Feeling hot, hot, hot

Scotch bonnet chili spices up jerk chicken; watermelon salsa calms it down

May 14, 2014 

It’s barbecue season, and chicken is the ideal candidate to get you grilling.

Why? Chicken is light, it easily picks up the marinade of your choice, and it cooks quickly. But this recipe is not for your everyday grilled chicken. This is spicy Jamaican-style jerk chicken.

“Jerk” refers both to a distinctive blend of seasonings and to a method of slow cooking. It is said to have been invented by Jamaica’s Maroons, slaves who escaped from Spanish-owned plantations when the British took over and established free communities in Jamaica’s mountainous interior. The Maroons hunted wild boars, then preserved the meat with a spice mix that contained a hefty amount of salt. When it was time to eat, the meat was cooked in a pit or grilled very slowly over a fire. Eventually, Jamaicans began to cook all kinds of meats jerk-style.

Jerk seasoning consists of a base blend of scallions, thyme, allspice (known as pimento in Jamaica), Scotch bonnet chilies, salt and, not infrequently, cinnamon or nutmeg. This may look like an awful lot of ingredients to slice and dice, but that’s not the case. Toss them all into a blender, pulverize everything to a paste, then you’re good to go.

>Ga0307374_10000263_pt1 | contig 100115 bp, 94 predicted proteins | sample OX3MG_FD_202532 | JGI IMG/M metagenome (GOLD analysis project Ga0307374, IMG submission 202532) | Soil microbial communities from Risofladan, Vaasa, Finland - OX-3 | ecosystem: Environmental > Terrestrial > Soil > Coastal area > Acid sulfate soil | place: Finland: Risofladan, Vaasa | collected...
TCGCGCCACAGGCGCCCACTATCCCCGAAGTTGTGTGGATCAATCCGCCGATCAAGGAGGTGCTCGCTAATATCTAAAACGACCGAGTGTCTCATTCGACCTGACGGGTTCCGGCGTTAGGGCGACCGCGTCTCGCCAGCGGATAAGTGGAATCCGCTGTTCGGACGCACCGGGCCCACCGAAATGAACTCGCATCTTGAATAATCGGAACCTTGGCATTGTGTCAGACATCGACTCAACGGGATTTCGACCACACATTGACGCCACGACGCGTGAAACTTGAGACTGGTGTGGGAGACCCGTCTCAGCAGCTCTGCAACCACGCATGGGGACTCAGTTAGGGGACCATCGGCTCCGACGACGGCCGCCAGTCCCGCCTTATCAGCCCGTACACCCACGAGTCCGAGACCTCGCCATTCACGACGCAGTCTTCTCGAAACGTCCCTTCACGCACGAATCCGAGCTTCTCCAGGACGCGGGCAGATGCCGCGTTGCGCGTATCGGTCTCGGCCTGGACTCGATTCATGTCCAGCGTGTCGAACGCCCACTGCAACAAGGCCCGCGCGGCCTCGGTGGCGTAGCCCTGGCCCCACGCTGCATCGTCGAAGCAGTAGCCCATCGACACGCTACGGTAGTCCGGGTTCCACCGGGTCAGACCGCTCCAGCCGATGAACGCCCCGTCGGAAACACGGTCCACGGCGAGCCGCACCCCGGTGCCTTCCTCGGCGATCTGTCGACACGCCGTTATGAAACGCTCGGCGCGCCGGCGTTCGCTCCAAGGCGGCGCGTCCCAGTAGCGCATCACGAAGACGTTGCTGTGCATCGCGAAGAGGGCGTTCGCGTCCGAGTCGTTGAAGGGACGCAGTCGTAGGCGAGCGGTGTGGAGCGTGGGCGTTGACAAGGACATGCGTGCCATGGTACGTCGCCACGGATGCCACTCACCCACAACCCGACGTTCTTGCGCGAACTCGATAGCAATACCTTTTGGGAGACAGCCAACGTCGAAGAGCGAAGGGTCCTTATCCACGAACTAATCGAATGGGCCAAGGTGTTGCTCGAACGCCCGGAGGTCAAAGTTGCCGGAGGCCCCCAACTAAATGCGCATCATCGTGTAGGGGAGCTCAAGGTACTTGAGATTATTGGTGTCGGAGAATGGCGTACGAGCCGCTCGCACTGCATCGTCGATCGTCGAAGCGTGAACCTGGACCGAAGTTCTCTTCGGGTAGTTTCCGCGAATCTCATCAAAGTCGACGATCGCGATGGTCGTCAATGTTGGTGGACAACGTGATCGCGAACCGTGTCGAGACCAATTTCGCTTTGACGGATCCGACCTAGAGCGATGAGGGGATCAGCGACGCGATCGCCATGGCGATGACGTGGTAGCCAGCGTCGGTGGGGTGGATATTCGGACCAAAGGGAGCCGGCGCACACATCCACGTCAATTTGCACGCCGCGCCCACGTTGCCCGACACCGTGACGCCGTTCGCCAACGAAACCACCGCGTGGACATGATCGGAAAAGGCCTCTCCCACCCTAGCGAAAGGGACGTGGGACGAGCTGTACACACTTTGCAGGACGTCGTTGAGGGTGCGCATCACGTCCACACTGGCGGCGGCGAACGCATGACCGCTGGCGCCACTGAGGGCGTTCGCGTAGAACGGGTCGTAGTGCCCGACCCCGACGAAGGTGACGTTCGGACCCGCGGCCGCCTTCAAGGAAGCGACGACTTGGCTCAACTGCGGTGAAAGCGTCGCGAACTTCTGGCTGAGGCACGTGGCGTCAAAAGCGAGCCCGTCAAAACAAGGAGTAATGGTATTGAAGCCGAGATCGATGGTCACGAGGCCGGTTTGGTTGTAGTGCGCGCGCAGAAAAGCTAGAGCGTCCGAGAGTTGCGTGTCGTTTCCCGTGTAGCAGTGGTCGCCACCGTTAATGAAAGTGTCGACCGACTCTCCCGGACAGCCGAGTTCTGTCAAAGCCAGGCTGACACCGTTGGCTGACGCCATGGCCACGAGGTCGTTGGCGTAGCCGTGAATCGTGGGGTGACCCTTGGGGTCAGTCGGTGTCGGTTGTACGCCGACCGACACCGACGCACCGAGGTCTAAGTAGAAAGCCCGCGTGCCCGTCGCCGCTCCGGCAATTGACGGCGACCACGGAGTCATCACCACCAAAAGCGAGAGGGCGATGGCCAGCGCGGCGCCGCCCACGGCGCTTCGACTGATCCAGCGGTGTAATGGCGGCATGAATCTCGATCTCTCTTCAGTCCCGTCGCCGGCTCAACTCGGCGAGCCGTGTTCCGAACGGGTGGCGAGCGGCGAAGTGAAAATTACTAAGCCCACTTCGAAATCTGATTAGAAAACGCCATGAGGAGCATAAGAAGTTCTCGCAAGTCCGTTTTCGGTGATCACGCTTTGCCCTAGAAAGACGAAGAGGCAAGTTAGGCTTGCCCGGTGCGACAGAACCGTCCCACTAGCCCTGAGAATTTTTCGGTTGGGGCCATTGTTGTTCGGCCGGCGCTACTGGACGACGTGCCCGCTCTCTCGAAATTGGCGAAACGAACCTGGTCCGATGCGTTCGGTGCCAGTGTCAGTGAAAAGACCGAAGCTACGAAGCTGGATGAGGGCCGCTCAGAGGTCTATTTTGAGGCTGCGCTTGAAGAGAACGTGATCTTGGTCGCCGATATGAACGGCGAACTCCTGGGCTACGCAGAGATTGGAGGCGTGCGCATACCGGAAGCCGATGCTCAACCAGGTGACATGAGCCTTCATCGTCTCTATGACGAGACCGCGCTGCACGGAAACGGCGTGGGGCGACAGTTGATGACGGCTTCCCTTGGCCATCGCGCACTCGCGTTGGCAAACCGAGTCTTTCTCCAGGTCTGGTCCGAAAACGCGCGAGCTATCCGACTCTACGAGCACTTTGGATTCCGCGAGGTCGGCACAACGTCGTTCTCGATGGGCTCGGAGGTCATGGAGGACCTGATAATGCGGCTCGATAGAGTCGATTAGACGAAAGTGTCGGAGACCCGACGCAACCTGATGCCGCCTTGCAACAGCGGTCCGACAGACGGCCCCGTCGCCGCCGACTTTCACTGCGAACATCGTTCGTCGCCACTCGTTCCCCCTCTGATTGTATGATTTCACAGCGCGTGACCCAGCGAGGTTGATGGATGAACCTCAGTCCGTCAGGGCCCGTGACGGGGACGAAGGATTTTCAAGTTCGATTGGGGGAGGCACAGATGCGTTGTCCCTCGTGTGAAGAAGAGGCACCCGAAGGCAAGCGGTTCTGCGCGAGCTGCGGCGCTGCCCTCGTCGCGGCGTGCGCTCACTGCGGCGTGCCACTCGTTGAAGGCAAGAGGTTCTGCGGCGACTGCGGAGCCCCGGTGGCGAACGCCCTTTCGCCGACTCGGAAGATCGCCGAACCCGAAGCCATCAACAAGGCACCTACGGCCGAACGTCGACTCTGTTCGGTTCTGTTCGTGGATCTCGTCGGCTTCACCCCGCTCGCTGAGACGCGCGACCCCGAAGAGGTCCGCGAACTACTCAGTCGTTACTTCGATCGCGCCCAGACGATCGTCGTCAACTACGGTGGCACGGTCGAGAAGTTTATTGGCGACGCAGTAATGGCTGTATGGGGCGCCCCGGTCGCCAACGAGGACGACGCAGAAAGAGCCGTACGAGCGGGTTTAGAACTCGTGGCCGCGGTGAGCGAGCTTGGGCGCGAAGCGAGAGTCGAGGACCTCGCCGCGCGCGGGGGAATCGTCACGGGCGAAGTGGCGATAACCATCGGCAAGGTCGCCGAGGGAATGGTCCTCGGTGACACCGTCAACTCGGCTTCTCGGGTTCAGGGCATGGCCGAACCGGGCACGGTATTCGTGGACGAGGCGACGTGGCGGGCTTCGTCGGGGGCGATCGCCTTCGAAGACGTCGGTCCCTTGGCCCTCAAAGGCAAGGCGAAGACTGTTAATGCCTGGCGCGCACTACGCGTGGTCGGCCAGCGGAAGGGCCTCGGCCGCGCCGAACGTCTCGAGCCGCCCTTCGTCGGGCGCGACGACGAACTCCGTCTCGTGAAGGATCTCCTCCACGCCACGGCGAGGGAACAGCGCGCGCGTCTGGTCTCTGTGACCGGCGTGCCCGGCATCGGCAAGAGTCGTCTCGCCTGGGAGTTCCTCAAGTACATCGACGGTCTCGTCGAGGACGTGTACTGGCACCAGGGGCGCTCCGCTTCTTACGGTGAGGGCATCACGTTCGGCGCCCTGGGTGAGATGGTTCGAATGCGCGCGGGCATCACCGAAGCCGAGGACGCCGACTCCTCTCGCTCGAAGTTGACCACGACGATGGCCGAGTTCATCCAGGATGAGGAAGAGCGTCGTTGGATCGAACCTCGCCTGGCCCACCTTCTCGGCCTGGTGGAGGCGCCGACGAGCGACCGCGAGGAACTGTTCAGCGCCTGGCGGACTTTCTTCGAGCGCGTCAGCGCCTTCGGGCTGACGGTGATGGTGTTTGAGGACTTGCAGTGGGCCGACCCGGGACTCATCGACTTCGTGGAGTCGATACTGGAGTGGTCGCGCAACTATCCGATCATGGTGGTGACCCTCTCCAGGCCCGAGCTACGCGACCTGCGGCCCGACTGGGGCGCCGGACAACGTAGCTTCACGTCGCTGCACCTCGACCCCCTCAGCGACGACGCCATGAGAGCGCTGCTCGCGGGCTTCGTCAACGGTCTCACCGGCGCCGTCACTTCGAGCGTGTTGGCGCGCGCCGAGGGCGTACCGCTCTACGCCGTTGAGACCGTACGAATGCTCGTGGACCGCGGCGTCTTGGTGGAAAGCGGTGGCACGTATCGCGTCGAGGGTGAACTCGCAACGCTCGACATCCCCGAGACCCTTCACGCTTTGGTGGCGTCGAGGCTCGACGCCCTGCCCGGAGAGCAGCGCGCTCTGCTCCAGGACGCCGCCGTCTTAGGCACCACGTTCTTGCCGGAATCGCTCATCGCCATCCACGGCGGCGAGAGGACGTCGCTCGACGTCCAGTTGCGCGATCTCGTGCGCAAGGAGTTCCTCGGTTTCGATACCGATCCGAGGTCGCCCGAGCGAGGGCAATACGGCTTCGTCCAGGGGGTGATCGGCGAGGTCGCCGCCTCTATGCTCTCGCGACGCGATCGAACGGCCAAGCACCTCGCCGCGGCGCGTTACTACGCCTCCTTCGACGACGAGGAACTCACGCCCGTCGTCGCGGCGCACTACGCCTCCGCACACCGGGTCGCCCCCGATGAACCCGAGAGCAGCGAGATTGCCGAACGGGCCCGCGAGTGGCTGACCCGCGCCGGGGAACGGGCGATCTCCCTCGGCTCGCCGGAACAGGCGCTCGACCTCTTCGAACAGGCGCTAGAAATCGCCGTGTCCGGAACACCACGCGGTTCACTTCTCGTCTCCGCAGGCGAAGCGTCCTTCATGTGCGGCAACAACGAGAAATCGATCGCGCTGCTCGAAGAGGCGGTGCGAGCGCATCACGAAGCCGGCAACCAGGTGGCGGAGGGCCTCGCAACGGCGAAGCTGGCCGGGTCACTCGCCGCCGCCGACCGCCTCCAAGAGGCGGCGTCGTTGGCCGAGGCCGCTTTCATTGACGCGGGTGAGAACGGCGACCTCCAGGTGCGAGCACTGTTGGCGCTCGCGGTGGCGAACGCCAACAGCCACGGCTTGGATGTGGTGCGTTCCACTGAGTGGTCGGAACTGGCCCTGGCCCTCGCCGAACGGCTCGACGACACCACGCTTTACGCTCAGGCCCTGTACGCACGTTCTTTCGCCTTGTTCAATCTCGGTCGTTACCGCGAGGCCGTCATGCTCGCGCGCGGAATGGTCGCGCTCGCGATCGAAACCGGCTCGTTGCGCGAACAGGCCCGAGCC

But you do need to be careful when you’re messing with those Scotch bonnets. I advise wearing gloves. Seriously. A cousin of the habanero, Scotch bonnets are serious chilies. I call for a whole chili here, but you can use less if you want to tamp down the heat. Happily, Scotch bonnets aren’t solely about heat; they also are uniquely flavorful — like a cross between a mango and chili — with a wonderfully fruity scent. If you can’t find Scotch bonnets, use a habanero. If you can’t find either, reach for a jalapeno or serrano.

I left the skin on the chicken to prevent it from drying out while it’s being grilled, so when you marinate the chicken be sure to put the spice paste under the skin as well as on top of it. If you want to cut calories, you’re welcome to discard the skin after you’re done grilling. The meat itself will be plenty spicy.

The job of the watermelon salsa is to balance the heat of the chilies. All by itself, of course, ripe watermelon is one of the top reasons to love summer. But they happen to be plenty healthy, too. They’re full of water, which makes them an excellent hot-weather thirst-quencher, and they’re a great source of lycopene, vitamin C and beta-carotene.

So, jerk and watermelon. Hot and sweet. What could be more summery?

Sara Moulton was executive chef at Gourmet magazine for nearly 25 years, and spent a decade hosting several Food Network shows.

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